Strawn points out that the genocidal violence of the Old Testament is restricted to the period of conquest. God is not always leading the Israelites into battle. What is not restricted is the dialogue between creator and created. God is always speaking and engaging with those who will respond. The key motif of the Old Testament is not victory in battle but rescue from slavery. And the prophets and poets repeatedly declare that “the Lord is gracious and compassionate”. These softer sketches do not cancel out the harsher ones, but they are important, not least because they bear the closest resemblance to the final picture.

There is also great worth in the Old Testament language of lament. We do find lament in the New Testament, most powerfully in the Garden of Gethsemane, but it is the Old Testament that really gives free reign to the need to cry out to and against God. Job, Psalms, Lamentations, Ecclesiastes…they all give us the language and the permission to speak from the depths of our hearts, as well as the assurance and the hope that we are heard and will be answered.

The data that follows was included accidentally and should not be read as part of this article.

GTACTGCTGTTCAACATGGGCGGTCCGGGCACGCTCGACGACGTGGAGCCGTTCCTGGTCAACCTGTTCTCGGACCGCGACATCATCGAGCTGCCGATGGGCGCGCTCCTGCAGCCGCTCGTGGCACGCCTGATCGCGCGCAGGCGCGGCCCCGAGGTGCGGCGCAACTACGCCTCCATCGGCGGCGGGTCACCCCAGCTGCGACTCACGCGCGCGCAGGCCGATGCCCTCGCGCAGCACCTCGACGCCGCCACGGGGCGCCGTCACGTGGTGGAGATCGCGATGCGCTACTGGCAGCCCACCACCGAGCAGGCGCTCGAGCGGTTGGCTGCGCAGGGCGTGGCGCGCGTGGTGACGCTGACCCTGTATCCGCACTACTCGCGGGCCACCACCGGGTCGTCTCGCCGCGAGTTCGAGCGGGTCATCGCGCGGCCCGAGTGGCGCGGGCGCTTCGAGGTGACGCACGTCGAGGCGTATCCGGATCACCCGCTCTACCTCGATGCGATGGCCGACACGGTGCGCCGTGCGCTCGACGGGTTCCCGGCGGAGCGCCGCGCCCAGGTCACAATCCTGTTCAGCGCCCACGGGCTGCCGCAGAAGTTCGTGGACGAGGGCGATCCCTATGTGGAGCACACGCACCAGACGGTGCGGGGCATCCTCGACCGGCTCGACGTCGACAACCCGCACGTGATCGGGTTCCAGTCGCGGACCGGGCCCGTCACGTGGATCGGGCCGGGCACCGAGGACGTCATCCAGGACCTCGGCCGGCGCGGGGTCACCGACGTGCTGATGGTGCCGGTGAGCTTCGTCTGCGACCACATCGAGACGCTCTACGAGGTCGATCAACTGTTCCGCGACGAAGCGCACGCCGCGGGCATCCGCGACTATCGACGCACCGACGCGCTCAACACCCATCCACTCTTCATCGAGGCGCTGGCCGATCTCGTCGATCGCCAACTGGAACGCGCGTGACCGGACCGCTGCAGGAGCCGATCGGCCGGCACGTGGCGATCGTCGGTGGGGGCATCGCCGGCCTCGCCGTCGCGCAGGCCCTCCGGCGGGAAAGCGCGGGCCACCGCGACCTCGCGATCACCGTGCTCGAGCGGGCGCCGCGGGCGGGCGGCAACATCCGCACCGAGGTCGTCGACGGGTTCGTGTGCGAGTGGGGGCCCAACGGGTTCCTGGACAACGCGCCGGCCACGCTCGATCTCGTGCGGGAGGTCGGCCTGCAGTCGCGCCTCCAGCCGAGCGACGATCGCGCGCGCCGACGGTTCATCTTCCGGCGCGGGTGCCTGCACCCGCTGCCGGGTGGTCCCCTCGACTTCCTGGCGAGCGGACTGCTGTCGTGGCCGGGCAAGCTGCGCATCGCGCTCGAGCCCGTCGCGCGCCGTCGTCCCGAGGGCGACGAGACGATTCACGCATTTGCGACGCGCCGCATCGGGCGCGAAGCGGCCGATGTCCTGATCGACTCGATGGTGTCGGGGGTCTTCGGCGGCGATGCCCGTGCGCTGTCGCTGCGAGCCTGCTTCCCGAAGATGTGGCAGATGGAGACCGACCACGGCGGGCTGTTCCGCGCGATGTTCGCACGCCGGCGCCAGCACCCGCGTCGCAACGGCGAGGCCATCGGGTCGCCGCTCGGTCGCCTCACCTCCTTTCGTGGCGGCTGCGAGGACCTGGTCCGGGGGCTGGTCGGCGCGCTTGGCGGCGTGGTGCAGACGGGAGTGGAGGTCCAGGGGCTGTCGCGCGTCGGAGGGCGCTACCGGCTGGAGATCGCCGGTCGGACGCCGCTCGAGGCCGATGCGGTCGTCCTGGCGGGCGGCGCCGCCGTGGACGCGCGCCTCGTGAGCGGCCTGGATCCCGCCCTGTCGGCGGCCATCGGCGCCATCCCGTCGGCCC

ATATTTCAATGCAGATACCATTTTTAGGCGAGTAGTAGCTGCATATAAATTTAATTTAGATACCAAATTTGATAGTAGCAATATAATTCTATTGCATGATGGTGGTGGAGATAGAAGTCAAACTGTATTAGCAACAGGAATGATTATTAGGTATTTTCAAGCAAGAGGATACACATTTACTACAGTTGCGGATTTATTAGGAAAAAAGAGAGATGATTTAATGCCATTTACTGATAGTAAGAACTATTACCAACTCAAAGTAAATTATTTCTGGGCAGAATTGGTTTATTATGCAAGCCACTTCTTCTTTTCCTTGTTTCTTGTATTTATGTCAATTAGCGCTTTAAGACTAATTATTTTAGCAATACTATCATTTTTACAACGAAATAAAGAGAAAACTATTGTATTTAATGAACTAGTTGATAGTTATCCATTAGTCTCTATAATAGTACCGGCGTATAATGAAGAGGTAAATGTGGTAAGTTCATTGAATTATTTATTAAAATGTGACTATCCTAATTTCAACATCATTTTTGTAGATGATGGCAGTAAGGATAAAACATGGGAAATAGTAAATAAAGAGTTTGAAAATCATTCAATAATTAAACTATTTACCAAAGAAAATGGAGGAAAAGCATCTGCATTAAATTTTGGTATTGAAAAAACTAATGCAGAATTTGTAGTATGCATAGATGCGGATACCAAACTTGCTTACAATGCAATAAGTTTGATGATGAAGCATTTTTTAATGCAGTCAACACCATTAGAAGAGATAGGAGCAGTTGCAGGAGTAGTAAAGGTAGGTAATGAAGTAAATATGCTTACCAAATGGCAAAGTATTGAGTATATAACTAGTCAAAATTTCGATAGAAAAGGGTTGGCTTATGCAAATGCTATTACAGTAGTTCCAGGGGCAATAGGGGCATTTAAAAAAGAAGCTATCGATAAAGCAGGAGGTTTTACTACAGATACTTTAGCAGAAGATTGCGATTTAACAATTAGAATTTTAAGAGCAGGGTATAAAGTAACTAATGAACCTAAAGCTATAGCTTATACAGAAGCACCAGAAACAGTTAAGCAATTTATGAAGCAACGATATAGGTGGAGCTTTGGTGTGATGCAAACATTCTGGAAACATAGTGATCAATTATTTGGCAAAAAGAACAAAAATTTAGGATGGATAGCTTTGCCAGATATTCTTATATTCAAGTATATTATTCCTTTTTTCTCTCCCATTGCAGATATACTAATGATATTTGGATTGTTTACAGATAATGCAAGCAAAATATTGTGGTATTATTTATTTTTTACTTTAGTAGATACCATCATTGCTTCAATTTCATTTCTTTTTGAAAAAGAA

And to risk jumping on one of my own hobby horses, I think the Hebrew scriptures can be a valuable a corrective to certain tendencies. Christianity has always been influenced by the cultures around it, and often that is to the good, as we are reminded that we cannot possess the entire truth within the pages of a book or the walls of a church, but not always. The idea that God must be omni-everything owes far more to philosophy than to scripture, and I fear it has robbed our creator of character, but the Old Testament picture is rich and compelling, and I want to be drawn back to that and into God. The modern need to constantly produce and consume also means that we are losing any concept of rest, and I think we need to reclaim the principles (if not all the laws!) of the Sabbath tradition. But like I said, that’s one of my hobby horses.